2.3. Catalytic Evaluation

The catalytic activity of the UiO-66 supported Ru catalysts was evaluated via a dielectric barrier discharge (DBD) plasma-assisted catalytic CO2 methanation reaction. The DBD plasma reactor is composed of a coaxial quartz tube (inner diameter: 8 mm, outer diameter: 10 mm), copper rod inner electrode (diameter: 2 mm) and 1 mm of a copper coil ground electrode. The discharge length and discharge gap are 25 mm and 2.5 mm, respectively. Typically, 0.3 g of samples were placed in the discharge area at a sinusoidal peak-to-peak voltage of 19.2 kV. The working gases of CO2 and H2 were mixed into the reactor after being measured by the mass flow meter (total flow rate was 30 mL·min−1, VH2:VCO2 = 4:1), while the outlet gas flow rate was measured by a soap film bubble flow meter. The gaseous products were analyzed online by a gas chromatograph (Tianmei GC-7890, Shanghai, China) equipped with a thermal conductivity detector (TCD). A type of FLUKE MT4 Max+ IR thermometer was used to monitor the temperature during the discharge process. The temperature of the reaction was ca. 200 °C. To evaluate the performance of CO2 methanation under cold plasma-assistance, CO2 conversion (XCO2), selectivity (S), and yield (Y) of the products were calculated as the reference [39]:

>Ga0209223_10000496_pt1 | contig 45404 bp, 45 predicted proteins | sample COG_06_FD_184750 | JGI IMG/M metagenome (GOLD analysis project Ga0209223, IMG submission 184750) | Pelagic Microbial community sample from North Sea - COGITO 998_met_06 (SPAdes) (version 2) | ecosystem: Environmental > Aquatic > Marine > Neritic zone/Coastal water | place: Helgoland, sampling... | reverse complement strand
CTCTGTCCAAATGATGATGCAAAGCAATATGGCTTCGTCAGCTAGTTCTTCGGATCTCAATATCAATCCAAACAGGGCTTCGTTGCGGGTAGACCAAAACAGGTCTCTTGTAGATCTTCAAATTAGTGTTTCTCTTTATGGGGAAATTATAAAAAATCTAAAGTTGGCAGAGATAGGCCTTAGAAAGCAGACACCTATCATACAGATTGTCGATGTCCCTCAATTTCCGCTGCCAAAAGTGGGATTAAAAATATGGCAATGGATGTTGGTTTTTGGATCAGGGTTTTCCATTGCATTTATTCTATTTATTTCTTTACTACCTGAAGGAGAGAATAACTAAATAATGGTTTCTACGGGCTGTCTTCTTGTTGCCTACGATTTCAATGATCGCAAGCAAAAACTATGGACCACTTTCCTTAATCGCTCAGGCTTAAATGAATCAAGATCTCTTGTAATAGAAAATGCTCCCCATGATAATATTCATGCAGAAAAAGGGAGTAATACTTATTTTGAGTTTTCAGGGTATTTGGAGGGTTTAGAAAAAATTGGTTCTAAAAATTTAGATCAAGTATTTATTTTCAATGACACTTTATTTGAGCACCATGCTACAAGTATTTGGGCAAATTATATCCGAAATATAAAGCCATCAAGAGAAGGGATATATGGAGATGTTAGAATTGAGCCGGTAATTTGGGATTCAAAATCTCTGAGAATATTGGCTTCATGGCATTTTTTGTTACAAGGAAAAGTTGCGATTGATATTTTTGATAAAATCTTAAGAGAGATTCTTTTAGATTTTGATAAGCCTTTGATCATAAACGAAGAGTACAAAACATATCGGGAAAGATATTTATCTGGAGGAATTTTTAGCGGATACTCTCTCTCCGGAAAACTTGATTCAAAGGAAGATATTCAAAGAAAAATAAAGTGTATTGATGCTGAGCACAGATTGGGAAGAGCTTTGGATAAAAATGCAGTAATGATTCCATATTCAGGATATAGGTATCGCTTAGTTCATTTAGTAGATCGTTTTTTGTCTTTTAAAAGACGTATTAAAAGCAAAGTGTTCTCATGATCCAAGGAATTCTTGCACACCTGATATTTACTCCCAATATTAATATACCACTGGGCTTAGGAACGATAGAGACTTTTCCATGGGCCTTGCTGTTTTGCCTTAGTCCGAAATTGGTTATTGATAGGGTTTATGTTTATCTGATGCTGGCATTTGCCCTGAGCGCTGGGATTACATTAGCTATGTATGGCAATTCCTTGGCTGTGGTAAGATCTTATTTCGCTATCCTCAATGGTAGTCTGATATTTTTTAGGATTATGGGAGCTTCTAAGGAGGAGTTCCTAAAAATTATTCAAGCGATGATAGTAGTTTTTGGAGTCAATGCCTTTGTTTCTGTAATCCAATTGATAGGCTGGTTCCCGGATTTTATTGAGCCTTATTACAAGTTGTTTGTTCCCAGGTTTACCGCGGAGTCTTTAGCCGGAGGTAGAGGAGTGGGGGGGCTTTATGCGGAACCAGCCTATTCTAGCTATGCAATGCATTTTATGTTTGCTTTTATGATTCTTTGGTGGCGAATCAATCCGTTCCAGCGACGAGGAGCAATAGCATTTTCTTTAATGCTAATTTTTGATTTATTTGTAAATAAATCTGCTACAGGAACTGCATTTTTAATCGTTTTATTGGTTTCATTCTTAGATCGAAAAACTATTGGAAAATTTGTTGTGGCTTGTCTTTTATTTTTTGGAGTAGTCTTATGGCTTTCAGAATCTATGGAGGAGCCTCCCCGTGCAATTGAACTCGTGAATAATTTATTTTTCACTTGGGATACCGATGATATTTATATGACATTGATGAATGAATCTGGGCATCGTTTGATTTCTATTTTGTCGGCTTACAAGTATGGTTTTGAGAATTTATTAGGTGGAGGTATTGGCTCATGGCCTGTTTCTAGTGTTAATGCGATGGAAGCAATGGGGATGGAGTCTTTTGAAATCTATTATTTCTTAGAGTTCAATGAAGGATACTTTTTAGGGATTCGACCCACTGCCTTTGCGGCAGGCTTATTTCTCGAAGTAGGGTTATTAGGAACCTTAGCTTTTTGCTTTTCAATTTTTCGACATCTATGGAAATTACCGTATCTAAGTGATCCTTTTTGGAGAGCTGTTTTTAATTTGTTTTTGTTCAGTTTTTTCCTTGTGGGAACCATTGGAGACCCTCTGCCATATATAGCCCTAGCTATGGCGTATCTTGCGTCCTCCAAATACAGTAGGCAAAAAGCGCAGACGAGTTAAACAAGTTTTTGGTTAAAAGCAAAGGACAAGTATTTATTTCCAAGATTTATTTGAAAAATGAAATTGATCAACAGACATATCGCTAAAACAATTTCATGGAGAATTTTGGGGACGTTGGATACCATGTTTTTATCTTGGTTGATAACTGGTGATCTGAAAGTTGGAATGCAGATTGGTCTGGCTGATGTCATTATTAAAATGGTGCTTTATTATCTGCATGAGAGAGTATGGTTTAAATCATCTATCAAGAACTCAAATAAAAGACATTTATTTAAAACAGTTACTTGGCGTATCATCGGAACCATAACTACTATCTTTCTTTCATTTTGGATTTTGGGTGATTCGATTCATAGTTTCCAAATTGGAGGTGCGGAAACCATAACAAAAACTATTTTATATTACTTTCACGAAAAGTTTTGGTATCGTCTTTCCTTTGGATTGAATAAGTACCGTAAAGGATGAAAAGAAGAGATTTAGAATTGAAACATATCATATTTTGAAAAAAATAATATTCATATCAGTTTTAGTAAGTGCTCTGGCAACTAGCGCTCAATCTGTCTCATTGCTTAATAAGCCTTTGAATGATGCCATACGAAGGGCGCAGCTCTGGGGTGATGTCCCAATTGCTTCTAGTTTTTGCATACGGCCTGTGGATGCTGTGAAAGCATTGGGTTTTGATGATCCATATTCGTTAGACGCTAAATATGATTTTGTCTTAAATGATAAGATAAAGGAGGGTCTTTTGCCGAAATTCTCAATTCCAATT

X C O 2 = F C O 2 F C O 2 F C O 2 × 100 %
S C O = F C O F C O 2 F C O 2 × 100 %
S C H 4 = F C H 4 F C O 2 F C O 2 × 100 %
Y = X × S × 100 %
where F and F′ are the inlet and outlet gas flow rates, respectively.

2.4. Catalysts Characterization